You missed the part about being the only extant copy. No, there were no instances where MU had the only copy ever. People accidentally delete files. Hard drives crash. Data gets corrupted. Thus, the other copies not on MU could feasibly now be extinct.

    Seriously do you think anyone would upload the one and only copy of some important data to a company that may well have been bankrupt the next day anyway, or had a server crash, or any number of things? You'd be batshit nuts to do that. What if the copy you uploaded was corrupt on the server?

    Yes, you'd have to be an idiot to leave important data in 'the cloud.' However, most people ARE idiots.

    This is backed up by the lack of requests from people to get their one and only copy of data back from Megaupload's server.

    Where are you documenting this lack of requests? There isn't a clear party to ask that can actually do anything, and if there was, there could very well be users who don't know who that party is.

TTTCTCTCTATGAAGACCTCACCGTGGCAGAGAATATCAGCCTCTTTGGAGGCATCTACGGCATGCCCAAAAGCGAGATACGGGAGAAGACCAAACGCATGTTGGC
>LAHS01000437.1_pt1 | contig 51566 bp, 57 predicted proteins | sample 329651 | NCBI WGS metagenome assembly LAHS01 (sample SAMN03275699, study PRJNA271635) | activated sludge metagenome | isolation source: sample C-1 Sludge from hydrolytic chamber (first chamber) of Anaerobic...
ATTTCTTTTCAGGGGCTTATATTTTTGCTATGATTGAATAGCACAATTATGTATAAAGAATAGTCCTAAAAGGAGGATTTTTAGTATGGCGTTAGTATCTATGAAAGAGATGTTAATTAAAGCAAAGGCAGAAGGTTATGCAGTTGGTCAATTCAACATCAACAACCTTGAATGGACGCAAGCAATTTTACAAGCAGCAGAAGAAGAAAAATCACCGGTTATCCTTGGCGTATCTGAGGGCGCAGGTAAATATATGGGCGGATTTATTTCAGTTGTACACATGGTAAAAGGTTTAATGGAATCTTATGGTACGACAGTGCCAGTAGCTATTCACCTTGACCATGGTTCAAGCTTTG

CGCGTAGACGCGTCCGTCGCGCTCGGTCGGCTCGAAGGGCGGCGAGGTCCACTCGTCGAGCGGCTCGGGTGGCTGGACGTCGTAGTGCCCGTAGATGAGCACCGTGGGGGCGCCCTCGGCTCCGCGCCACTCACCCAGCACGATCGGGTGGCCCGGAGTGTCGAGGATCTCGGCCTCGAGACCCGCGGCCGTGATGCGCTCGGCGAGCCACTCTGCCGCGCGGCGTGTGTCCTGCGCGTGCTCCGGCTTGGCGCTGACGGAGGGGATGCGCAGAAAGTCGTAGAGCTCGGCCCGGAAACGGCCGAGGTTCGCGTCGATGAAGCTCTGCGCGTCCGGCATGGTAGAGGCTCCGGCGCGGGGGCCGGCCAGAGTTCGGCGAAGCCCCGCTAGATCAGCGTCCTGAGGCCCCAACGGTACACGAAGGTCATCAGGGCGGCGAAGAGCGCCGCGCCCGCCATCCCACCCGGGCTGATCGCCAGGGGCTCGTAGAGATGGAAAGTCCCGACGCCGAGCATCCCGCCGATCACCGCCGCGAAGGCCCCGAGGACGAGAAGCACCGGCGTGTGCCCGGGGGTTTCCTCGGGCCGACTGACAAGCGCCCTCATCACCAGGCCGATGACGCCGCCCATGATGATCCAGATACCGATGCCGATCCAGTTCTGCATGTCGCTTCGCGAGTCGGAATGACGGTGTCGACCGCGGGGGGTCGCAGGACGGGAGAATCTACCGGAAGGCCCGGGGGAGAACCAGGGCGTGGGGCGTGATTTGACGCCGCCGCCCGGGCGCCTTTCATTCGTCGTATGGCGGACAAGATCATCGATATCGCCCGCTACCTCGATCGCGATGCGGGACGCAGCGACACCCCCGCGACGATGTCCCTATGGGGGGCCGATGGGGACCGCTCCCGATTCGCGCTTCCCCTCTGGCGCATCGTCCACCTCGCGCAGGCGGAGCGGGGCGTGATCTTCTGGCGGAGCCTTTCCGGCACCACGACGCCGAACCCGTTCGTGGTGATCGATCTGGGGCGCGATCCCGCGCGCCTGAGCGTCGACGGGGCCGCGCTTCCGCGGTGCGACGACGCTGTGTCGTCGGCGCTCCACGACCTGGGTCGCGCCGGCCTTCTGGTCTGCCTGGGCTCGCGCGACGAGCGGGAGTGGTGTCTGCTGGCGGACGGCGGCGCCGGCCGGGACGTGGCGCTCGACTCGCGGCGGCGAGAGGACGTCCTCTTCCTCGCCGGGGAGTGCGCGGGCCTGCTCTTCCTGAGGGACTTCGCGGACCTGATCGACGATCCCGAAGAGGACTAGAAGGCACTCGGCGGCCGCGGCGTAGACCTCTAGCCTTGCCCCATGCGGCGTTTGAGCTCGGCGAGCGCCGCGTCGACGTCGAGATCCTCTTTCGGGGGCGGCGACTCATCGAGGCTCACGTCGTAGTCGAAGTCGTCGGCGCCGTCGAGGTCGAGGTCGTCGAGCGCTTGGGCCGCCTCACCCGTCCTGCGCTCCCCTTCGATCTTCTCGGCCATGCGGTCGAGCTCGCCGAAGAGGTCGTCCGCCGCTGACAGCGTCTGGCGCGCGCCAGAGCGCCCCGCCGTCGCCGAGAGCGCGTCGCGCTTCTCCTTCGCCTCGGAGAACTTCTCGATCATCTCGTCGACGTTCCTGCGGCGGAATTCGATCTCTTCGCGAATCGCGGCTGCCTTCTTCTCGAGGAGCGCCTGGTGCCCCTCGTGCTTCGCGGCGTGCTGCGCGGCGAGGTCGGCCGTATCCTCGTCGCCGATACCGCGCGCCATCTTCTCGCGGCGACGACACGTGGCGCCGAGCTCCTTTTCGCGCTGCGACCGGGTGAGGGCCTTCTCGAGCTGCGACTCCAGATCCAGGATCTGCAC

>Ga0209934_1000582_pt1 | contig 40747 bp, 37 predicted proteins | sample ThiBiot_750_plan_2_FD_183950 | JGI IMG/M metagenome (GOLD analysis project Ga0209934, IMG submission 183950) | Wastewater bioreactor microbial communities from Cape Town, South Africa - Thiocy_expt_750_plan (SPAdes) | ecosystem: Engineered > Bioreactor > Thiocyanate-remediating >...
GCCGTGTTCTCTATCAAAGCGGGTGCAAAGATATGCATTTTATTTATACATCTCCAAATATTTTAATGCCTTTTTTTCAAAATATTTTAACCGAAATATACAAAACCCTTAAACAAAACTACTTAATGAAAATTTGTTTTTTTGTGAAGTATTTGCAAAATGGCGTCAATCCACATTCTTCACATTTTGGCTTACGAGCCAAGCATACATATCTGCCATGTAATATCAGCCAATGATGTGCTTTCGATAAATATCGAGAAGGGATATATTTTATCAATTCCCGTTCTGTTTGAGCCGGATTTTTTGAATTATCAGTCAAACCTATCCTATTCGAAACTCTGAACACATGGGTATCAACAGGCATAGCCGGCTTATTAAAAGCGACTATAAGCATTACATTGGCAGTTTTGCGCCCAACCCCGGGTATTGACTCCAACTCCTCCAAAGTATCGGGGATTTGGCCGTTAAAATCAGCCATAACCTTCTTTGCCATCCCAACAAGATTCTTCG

• Re:5th Amendment (Score:4, Insightful)

    by msobkow (48369) on Friday March 23, 2012 @06:35AM (#39449305) Homepage Journal

    If your data is your life, you should have been doing backups to other locations, not just posting it to a server some where.

    No sympathy here for anyone who "lost" data due to the takedown. Were I in the hosting provider's shoes, my response would be along the lines of:

    A failure to plan on your part does not constitute an emergency on my part.